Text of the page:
Jump to content

Mike Ashe

  • Posts

  • Joined

  • Last visited

  • Days Won


Everything posted by Mike Ashe

  1. In the same boat. I've been reusing the same General Logging Library so long it is still in a *.llb and seems fossilized. My version is queue based with a handler that is started by calling the Startup method. Lets be clear that this is not OO based, or classes. The Methods VI is called with a "Logger Method" ENUM. I have a few extra "Methods" beyond those mentioned by others above, ENABLE / DISABLE - turns logging temporarily on/off OPEN / CLOSE - The background Manager is also a GUI showing the last 20 events, a new event alert flasher with Ack button. Open/Close methods make the GUI appear and disappear. The log files are closed and a new one opened on the first log entry after midnight, so each day has it's own log file. Several things I'd like to add or upgrade, but it's fairly simple and as Rolf said, just works, so it's never been a high enough priority to rewrite or make OO. I've also used it "as is" on several RT apps, with no problems, but they were fairly slow RT, log rates of 100 mSec. If I had to log a lot faster I'd add in some number and lookup tables like Paul uses. Haven't needed it so far. I've given quite a few copies away over the years, so I'll post it here. (LabVIEW 8.2.1, if someone needs it I could probably dig further down and find 7.1 somewhere)GLOG_General_Log.llb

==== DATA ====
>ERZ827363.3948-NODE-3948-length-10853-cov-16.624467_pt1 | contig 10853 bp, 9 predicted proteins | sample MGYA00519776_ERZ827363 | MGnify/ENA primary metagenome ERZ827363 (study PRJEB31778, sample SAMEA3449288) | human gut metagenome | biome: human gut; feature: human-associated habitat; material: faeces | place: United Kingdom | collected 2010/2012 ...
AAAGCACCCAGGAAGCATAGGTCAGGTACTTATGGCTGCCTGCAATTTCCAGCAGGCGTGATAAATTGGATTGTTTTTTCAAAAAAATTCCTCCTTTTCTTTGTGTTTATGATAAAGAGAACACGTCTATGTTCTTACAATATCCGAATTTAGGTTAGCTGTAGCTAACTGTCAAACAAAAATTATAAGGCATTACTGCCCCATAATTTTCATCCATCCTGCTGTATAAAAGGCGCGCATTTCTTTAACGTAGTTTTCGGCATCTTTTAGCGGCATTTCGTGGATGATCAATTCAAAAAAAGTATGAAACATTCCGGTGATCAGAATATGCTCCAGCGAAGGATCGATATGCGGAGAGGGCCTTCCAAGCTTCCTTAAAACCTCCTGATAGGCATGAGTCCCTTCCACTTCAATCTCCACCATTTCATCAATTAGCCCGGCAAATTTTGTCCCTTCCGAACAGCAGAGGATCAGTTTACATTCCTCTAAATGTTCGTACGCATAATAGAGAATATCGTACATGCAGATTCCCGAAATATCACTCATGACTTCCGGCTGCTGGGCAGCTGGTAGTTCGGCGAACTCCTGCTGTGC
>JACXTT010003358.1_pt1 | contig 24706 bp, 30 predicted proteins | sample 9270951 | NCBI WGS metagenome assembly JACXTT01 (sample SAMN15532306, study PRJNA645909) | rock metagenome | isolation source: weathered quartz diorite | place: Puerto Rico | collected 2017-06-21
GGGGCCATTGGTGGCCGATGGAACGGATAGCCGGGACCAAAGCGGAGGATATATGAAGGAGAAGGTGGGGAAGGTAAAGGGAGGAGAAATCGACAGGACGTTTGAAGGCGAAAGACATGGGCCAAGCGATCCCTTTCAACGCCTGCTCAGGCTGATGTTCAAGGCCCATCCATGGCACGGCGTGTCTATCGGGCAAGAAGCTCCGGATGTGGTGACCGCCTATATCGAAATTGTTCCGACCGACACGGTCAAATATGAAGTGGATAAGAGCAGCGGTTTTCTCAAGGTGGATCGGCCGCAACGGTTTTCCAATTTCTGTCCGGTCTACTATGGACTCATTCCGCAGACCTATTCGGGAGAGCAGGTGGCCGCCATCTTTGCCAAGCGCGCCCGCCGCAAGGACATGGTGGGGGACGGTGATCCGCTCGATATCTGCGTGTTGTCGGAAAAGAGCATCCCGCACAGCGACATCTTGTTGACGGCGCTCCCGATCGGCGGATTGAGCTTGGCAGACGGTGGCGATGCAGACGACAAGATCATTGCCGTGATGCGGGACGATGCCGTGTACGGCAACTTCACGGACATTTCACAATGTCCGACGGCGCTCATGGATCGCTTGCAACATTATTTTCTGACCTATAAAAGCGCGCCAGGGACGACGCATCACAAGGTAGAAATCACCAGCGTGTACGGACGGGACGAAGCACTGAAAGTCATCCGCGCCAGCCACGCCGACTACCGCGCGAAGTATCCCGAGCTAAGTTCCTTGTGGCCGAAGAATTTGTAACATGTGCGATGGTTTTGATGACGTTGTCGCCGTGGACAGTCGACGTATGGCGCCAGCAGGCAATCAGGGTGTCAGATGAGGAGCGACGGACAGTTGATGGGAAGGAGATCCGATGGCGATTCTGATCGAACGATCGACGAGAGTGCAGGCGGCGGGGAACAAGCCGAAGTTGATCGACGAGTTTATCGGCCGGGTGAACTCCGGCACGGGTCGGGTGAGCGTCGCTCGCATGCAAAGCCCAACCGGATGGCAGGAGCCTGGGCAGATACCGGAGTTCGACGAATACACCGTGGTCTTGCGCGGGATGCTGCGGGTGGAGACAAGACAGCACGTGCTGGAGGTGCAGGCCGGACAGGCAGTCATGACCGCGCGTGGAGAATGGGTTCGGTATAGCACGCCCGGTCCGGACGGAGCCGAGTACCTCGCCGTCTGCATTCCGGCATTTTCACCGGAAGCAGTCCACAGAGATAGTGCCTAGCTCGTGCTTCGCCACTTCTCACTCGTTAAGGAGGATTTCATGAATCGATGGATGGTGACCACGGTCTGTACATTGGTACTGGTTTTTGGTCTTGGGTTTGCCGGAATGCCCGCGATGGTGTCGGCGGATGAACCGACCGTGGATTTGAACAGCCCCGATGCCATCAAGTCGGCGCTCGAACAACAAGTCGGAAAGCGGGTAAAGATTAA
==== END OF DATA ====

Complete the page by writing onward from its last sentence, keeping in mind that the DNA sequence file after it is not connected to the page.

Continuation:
2. Glad to hear that you got your project working (aren't bright eyed interns great?). Since there is not much motion control here on LAVA (so far) it would be great if you posted a short example of what you did to solve this. Every little technique explained adds up. Thanks!
  3. Nice example Eugen, this could be worked into something suitable for the Code Repository, as well as Wiki. :thumbup:
  4. I haven't really gotten into it in the last year due to the non-target deployment issue. Hopefully that will change in the next year. I've been working on a modularized RT (mostly PXI) system the past year and I think it would really benefit from LVOOP if we could get it down on the RT PXIs.
  5. I can picture a figure skater, with special shoes, leaping and wiring and it looking real great from a gee-whiz standpoint, I'd love to see it. Not very practical for day to day.
  6. I for one will continue to use QSM's in their various forms for a long time. I agree that they can get unwieldy, but I think that is more of a coding style and documentation issue than an architectural issue with QSM's. With a reusable template, a library of VIs to implement the QSM and the discipline to document properly along the way I haven't found them to be a problem. Just my $2 Mike